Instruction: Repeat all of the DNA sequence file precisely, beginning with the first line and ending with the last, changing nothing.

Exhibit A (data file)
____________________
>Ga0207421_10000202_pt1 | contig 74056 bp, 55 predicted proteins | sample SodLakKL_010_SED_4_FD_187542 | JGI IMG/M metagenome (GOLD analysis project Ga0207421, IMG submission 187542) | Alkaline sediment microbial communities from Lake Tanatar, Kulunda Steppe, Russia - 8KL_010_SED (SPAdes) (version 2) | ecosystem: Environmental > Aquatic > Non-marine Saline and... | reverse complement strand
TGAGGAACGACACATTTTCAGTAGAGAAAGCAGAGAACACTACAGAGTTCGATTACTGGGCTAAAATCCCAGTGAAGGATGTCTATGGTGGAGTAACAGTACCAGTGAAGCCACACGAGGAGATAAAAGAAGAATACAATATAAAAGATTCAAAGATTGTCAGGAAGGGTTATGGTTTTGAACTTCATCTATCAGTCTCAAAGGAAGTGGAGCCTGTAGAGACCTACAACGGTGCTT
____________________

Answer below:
>Ga0207421_10000202_pt1 | contig 74056 bp, 55 predicted proteins | sample SodLakKL_010_SED_4_FD_187542 | JGI IMG/M metagenome (GOLD analysis project Ga0207421, IMG submission 187542) | Alkaline sediment microbial communities from Lake Tanatar, Kulunda Steppe, Russia - 8KL_010_SED (SPAdes) (version 2) | ecosystem: Environmental > Aquatic > Non-marine Saline and... | reverse complement strand
TGAGGAACGACACATTTTCAGTAGAGAAAGCAGAGAACACTACAGAGTTCGATTACTGGGCTAAAATCCCAGTGAAGGATGTCTATGGTGGAGTAACAGTACCAGTGAAGCCACACGAGGAGATAAAAGAAGAATACAATATAAAAGATTCAAAGATTGTCAGGAAGGGTTATGGTTTTGAACTTCATCTATCAGTCTCAAAGGAAGTGGAGCCTGTAGAGACCTACAACGGTGCTT